How much energy is there in a filled scuba tank?

We debated this and I was wrong to suggest it was relatively low so here is the derivation and the formula to work it out. Skip over the maths and get to the stuff at the end if you just want the results and don't want to see how I get to the numbers.

Revised Version 2
Thanks to Jorge Carballeira who found the error

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Derivation of a formula

Consider a box. It is is h high and has a top and bottom area of A units.
It is full of gas at pressure p and the height h is variable so as h varies so p varies.
The outside pressure is Pa

Let's be simplistic and use Charles's law that states p*v is constant for a given volume of gas provided the temperature stays constant.
So for a given starting pressure P0 and volume V0 we can deduce any later pressure as p = P0*V0 / v

But since the volume is v=h*A we can reason that
p = P0*V0/(h*A)

Now if we let the gas expand just a teeny bit (a distance dh) the work done (dW) is the distance moved multiplied by the force applied
Force is (p - Pa) * A so
dW = ((P0*V0)/(h*A) - Pa) * A * dh
dW = (P0*V0/h - Pa*A) * dh

So now we want to sum all the dW for all the dh for a range of h from our initial pressure/volume until the pressure reaches Pa.
So the initial limit is based on v=h*A giving h = V0/A
and the closing limit is based on p = P0 * V0 / (h * A) so for p=Pa we get h = P0*V0/(Pa * A)

W = integrate((P0*V0/h - Pa*A) * dh) using limits above

W = P0*V0 * integrate(h-1*dh) - A * Pa * integrate(dh)

W = P0*V0 * [logeh] - A * Pa * [h]

substitute in the initial and final values for h

W = P0*V0 * (loge(P0*V0/(A * Pa)) - loge(V0/A)) - A * Pa * (P0*V0/(A * Pa) - V0/A)

since log(a)-log(b) = log(a/b) we can simplify this a bit

W = P0*V0 * (loge((P0*V0/(A*Pa))/(V0/A)) - A*Pa*(P0*V0/(A*Pa)-V0/A)

now it all comes together with basic algebra

W = P0*V0 * loge(P0/Pa) - P0*V0 + Pa*V0

W = P0*V0 * (loge(P0/Pa)-1) + Pa*V0

Well I could use this but it's messy and I only want a feel for the numbers. P0/Pa is the tank pressure divided by normal air pressure and
loge of 200 is 5.3 and loge of 300 is 5.7 so I'll call it 5.5 also Pa*V0 is pretty trivial beside the first term so it all becomes:
W = P0*V0* 4.5

Great. Just need to sort out the units.
The world in general seems to have settled for MKS (Meters/Kilograms/Seconds) as a way to do business in physics but I'd prefer litres and bar here.
1 bar is 105 Newtons/square meter and 1 litre is 10-3 cubic meters so our formula becomes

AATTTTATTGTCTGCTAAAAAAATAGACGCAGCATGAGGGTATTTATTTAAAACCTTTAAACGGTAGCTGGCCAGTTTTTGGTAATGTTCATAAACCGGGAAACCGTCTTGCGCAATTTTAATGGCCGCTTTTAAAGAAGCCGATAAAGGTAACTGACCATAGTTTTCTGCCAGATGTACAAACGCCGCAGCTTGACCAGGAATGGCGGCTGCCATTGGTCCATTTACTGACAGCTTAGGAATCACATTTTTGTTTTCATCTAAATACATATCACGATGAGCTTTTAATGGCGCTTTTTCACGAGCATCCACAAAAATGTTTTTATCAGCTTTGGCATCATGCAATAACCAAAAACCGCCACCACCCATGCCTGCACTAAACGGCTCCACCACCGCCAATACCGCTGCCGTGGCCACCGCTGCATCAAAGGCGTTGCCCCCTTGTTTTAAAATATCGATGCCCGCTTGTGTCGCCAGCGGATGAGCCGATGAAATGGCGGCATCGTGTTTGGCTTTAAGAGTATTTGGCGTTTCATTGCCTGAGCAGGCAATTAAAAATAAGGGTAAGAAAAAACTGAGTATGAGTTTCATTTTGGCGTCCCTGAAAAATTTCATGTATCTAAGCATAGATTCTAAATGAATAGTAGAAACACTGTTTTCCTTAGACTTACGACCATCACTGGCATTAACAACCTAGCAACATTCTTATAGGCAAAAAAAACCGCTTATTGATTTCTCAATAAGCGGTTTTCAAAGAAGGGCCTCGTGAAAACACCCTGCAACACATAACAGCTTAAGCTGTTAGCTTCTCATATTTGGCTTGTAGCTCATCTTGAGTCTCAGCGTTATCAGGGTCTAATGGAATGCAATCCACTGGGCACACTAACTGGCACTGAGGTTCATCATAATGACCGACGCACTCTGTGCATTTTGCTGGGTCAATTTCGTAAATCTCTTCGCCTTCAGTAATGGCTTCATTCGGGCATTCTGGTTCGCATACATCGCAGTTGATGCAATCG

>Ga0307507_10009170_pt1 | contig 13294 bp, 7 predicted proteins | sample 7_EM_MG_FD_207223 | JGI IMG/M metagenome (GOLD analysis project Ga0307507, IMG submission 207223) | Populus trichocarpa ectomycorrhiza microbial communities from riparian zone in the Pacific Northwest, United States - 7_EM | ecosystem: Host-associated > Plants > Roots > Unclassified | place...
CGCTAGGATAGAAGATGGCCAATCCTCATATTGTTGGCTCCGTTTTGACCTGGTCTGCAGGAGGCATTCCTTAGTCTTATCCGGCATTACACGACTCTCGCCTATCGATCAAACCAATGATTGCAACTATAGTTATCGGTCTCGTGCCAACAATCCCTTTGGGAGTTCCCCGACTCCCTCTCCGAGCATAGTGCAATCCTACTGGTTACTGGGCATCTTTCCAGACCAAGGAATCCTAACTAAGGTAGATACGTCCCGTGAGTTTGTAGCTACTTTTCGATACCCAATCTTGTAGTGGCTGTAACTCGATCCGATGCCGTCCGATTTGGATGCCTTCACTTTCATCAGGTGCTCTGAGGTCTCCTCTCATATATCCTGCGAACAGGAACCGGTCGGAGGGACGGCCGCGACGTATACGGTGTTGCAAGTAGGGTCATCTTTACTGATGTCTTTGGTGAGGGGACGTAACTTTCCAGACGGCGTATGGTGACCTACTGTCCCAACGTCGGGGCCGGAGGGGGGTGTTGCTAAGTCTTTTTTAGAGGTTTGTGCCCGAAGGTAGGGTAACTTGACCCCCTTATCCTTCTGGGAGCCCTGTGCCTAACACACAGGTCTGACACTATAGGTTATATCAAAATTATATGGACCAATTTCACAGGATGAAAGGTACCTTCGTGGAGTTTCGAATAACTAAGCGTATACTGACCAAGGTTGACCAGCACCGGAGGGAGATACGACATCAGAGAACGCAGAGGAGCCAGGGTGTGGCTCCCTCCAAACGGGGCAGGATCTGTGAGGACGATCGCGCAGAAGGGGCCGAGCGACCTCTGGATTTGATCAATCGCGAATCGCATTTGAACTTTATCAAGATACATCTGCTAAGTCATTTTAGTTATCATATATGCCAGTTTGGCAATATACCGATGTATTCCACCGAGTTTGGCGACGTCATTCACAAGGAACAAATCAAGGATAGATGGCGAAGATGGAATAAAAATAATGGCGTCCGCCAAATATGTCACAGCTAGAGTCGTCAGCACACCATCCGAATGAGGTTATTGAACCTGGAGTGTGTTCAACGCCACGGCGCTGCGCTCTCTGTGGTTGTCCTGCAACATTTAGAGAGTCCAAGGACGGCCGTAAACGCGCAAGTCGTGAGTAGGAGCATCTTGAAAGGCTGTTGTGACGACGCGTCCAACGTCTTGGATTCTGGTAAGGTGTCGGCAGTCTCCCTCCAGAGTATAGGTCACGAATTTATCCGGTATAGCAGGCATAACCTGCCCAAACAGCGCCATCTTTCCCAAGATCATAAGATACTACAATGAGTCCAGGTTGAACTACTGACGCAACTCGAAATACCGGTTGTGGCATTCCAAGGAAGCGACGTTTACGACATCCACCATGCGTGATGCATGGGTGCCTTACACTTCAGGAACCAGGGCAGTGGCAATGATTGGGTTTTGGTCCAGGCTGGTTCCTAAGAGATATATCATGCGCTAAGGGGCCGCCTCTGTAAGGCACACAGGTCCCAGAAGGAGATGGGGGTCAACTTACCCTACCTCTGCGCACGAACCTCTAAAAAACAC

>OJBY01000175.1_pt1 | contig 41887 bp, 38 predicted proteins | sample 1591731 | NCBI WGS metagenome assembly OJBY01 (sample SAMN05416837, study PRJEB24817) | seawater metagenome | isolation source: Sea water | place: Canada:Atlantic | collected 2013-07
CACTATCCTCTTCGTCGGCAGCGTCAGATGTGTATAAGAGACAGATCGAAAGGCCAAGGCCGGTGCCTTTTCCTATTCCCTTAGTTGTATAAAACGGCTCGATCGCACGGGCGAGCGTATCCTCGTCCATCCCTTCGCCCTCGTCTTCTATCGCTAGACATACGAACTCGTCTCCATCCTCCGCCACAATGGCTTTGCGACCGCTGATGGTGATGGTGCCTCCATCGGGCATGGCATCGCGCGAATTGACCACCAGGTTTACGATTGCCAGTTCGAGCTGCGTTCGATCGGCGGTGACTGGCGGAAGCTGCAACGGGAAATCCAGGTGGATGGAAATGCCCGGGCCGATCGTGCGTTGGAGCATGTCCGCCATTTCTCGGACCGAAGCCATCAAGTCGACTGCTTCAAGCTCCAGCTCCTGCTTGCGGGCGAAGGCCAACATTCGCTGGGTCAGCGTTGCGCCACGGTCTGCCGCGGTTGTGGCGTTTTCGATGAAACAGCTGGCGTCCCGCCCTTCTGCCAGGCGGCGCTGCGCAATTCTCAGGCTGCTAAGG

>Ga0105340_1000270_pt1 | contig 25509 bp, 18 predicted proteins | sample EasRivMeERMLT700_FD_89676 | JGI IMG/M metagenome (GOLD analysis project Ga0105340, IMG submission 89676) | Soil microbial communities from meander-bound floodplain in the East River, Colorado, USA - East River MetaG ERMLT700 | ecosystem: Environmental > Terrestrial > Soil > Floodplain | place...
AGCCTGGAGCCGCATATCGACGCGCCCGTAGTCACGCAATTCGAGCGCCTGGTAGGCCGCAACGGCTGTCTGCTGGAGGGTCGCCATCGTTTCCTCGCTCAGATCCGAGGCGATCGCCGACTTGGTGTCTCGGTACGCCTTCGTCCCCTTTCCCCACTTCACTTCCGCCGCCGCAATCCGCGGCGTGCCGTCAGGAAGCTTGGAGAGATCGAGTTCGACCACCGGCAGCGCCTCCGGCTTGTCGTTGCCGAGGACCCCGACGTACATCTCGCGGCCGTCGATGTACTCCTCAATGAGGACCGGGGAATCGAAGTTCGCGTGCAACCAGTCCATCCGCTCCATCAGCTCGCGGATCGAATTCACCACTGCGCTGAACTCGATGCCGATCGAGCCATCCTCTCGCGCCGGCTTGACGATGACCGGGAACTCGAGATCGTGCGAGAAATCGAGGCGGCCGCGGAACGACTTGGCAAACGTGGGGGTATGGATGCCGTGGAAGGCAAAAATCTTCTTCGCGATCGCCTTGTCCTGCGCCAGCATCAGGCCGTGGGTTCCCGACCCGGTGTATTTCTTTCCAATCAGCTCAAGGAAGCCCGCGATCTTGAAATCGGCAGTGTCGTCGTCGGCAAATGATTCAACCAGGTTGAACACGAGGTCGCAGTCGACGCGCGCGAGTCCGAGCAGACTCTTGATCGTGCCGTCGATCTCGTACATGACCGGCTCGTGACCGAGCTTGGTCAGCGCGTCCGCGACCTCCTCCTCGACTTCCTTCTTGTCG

W (in Joules) = P0*V0*450


E = P0*V0*450

So for a 230 bar 12L tank we have 230*12*450 Joules. 1242000 joules!

You're not impressed? You don't have a feel for a joule perhaps?
A joule is one watt for one second. so 1242000 joules is 3 kilowatts for just under 7 minutes.
That would boil 3.5 litres of water and so make coffee for everybody on the boat?
Still doesn't seem much does it? The trick is to release it in an instant.
In a previous life (see CV) I used a unit of energy that was 4.184x1012 joules representing the energy released by 1000 tons of TNT.
That works out at about 1866000 joules per pound.
In metric units the tank contains the energy in 300 grams of TNT. A normal hand grenade has about 150 grams.

Hum. That works out at 650 grams for my 10L twins at 300 bar.
Just behind my head? Now I see why people worry about it.


Second problem: How much energy stored in elastic deformation of the tank?

This seems to be very dependent on tank geometry but it can be estimated.
As before skip the analysis if you just want the numbers.


Derivation of a formula

Consider a bit of tank wall. The radius is R and the thickness is T. We will work on a slice of this W long rather than do the whole tank.
We want the force that pulls left and right at the line A. I contend that this is half the total force pulling the left hand side to the left plus the force pulling the right hand side to the right. Half because the piece of wall opposite A is also being stretched.

The force on A can therefore be the sum of all the right hand components of the pressure on the wall for all values of θ from 0 to π/2

Well for a vanishingly small slice of θ ie. dθ we have an area W*R*dθ
so if the pressure difference across the wall is P a force of W*R*P*dθ

The horizontal component is then W*R*P*sinθ*dθ
so integrating from 0 to π/2 we get W*R*P*(-cos(π/2)+cos(0))) = 2*W*R*P

We want to use the Young's modulus values for the tank material and this is the ratio of the stress to the strain. ie: m = (force/unit area)/fractional increase in length

Now the piece of than wall this acts on is a the a area at A which is W*T so the stress is 2*W*R*P/W*T giving 2*R*P/T
so the stretch is 2*R*P/(T*m)

Now the energy in a even stretch is ½ * force * distance
The distance stretched is the circumference * the strain ie: D = 4*R2*π*P/(T*m)
giving an energy of E = 4*R3*π*P2*W/(T*m)

OK so lets try some numbers in MKS units again using one of my 10L tanks.
R = 0.09 meters
P = 300x105N/sq meter (300 bar)
W = 0.45 meters
m = 2x1011 for steel

T is a problem but to a first order guess the tanks weigh 16Kg so that is virtually 2 Litres = 0.002 cu meters to make a cylinder 0.5m long by 0.5m circumference leaving 0.008m (0.8cms for the wall)

Bang all the numbers in and we get 2319 joules
less than 0.2% of the air. So that's all right then I suppose.




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